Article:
As Merlin explained when casting with a flexible rod, the positive acceleration force will be applied over a longer distance than it would be with a broomstick rod because the rod butt continues to rotate forward while rotation is being decelerated. With the falling lead that deceleration time is very short because of the sizable impulse force that happens as the lead hits the ground. Thus there is no additional distance traveled (aside from a small dent in your floor) in the lead mass as it rapidly decelerates to a zero velocity so the distance the brick travels while there is some stretch in the rubber band should be equal to falling distance.

I think you may also be equating distance traveled over some time period to give you an idea of the relative velocities for the brick when it is accelerated by the string or the spring. However, the acceleration of the brick when being pulled via the spring is non-linear. Thus as you can see from Merlin's plot even though the spring driven brick has traveled a smaller distance than the string driven brick when the lead hits the floor it instantaneous velocity is greater with the spring than it was with the string. It appears to me the velocity at the point where the lead mass hits the floor (the lead impact velocity is different as well) was around 5.1 m/s with the string and 5.5 m/s with the spring.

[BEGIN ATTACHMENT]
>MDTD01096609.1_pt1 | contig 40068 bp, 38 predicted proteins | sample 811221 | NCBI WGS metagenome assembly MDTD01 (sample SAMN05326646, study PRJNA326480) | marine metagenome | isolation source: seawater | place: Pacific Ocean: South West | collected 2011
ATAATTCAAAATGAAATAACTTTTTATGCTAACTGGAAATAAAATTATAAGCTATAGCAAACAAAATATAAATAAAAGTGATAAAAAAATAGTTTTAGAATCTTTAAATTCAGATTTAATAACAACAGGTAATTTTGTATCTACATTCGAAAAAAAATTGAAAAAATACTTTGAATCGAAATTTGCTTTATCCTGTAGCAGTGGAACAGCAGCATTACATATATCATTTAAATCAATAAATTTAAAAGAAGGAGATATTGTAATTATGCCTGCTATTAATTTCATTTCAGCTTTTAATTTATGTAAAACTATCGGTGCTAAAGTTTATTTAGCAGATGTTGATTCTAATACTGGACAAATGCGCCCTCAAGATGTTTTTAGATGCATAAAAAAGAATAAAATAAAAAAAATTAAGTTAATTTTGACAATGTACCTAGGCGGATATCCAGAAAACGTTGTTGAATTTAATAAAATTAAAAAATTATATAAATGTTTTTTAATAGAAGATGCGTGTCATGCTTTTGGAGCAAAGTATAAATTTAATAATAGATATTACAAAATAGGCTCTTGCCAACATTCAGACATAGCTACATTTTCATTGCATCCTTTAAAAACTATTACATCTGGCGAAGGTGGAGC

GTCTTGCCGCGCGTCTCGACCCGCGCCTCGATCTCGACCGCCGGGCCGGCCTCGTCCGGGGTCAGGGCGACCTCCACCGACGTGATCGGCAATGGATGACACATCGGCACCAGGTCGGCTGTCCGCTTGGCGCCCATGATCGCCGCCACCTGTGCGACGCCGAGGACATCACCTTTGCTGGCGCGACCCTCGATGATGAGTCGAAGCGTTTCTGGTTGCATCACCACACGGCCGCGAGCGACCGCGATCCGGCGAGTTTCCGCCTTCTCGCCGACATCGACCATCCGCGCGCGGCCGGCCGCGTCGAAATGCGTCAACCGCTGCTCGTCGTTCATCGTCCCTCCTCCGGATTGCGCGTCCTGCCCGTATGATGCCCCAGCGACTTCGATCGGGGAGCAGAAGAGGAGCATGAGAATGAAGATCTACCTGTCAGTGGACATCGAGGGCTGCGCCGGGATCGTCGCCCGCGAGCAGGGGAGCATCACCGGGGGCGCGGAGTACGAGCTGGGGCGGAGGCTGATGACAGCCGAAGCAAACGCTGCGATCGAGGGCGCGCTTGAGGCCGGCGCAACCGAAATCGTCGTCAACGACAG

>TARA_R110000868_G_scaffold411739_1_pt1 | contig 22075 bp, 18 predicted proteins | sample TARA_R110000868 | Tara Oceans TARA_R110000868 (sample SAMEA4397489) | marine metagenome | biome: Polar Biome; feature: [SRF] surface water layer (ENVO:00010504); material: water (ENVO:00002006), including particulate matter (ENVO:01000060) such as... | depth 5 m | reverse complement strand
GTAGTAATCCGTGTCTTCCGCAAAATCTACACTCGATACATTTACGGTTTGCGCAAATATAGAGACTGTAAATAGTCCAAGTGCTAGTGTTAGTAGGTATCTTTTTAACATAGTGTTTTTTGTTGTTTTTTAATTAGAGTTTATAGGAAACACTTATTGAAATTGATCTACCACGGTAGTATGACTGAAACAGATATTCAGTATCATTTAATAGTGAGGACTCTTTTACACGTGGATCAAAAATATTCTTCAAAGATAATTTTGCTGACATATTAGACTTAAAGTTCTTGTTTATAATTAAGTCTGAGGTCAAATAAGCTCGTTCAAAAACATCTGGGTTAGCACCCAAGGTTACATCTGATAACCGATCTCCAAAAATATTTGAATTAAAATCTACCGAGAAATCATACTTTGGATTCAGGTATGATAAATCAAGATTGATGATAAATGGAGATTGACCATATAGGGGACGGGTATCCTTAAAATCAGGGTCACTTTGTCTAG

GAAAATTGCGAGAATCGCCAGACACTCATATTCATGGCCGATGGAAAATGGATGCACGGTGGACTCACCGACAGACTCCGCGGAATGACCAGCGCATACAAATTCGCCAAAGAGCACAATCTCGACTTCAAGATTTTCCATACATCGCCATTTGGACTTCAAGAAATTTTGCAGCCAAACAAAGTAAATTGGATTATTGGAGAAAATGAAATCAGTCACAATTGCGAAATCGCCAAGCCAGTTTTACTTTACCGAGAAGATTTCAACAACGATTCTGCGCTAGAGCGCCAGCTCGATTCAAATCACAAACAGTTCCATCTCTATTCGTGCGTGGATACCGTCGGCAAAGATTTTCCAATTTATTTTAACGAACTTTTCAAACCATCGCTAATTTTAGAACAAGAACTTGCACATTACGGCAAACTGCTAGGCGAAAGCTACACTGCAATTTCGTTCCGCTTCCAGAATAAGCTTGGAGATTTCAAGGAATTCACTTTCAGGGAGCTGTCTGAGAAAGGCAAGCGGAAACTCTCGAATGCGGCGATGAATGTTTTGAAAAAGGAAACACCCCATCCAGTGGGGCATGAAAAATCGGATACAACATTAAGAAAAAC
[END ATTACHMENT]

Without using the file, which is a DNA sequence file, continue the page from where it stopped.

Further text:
Since there is some deflection in the spring when the lead hits the floor, its PE will also add to the launch velocity of the brick by the time its stretch returns to zero. Thus the final launch velocity in Merlin's plot was around 6.2 m/s.
I understood that different spring stiffness-es could give totally opposite results. So without knowing the stiffness of Lasse's rubber band, the result was clear for you?
You are correct that the difference the model shows for Lasse's actual spring constant value was predicting a small advantage for the spring so I was jumping the gun. However, Lasse's description that there was some stretch in his rubber band when the lead mass hit the floor (i.e. the spring-driven brick had traveled a smaller distance) and the spring driven lure hit the floor at longer impact point is just what Merlin's model would have predicted. A good example of me accepting data that fits with my expectations.

However, a very stiff spring or a very weak spring would not produce opposite results. A very stiff spring would produce the same results as the string driven case. A very weak string would still add to the launch velocity, it just would not be as big as the improvement you would get with an optimum spring.

Gordy

Unregistered
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Gordy,